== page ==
"Vibi... or Veebee... and mostly V.B." vibi68's Profile
Some say I'm strange, others that I have spunk and and originality.
One thing's for sure: I'm not your average redhead.
What attracted me to traveling, therefor to VT, is the discovery of unknown places, the embrace of different cultures, the meeting of new friends and my parents' heritage (read below to find out how my parents played a great role in that influence).
Being a translator, makes me very inclined to always go further in understanding what I discover, as to completely embody or personnify what I am living at a given time: when one translates, the rendered work has to be completely clear, fluid, exempt of any conotation containted in the starting language, it has to feel in total synchronicity with the arrival language, but translating is also about culture, body language, facial expressions, dreams and emotions... as Grisha so nicely noted.
So applied to my traveling experience, it means you will never find me in a luxurious hotel with conditionned air, room service and bell boys, nor will you see me running for major touristic attrations or cheering in five stars restaurants; I'm what you could call an "anti-polished traveler". I don't despise such travelers, just have learned from past experiences that the best trips are the ones where I was able to melt myself in with the real people, breathe the same air they do.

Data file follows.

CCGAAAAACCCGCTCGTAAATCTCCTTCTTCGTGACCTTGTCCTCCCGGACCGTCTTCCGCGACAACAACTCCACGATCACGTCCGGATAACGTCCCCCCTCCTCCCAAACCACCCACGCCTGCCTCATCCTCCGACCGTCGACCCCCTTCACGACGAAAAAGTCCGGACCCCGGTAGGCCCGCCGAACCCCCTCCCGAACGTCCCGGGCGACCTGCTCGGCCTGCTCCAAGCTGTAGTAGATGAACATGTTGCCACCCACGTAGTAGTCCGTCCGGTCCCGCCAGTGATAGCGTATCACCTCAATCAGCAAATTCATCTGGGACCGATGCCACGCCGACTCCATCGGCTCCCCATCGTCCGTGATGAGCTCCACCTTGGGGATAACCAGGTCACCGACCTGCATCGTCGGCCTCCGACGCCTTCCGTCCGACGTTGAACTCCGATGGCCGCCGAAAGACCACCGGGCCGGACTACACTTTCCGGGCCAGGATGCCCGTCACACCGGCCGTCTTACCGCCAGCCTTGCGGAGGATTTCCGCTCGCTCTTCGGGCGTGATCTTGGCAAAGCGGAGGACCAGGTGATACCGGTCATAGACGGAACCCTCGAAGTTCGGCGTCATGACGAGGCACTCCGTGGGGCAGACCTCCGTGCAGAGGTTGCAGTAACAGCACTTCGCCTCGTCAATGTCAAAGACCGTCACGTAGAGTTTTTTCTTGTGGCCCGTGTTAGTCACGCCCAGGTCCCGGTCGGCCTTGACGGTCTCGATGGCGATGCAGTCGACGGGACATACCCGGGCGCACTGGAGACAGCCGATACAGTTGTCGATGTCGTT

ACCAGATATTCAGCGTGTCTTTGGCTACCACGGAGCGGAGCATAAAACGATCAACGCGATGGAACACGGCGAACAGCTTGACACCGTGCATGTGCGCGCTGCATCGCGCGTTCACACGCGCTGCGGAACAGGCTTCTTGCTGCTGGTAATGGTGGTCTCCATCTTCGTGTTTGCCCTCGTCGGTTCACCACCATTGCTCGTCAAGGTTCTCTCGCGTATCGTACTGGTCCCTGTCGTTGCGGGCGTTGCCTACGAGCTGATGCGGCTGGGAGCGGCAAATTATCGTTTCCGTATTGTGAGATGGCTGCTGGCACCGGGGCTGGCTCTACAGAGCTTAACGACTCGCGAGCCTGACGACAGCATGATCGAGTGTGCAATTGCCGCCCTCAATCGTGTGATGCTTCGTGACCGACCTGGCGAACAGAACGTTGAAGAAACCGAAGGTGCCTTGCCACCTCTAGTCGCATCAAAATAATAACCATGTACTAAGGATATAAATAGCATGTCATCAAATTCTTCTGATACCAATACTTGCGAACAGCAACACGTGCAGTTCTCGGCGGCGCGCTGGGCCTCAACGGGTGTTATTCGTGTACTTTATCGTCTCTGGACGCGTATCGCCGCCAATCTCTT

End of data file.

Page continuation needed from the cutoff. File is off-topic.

I look for the people's true way of life, try to learn the language before I visit, experience foreign cooking before leaving home, learn about customs and manners to adopt once at my hosts, listen to their music, even brush against different ethnic crowds before I leave; thank goodness, the multi-ethnic city I live in allows me to do so.
All of this still doesn't make me a rugged traveler, I am not a sports or nature buff, I enjoy great sceneries and fresh air, but like saving my feet and back for the next day's visit.
I am a fan of music, cooking, gatherings and frienship,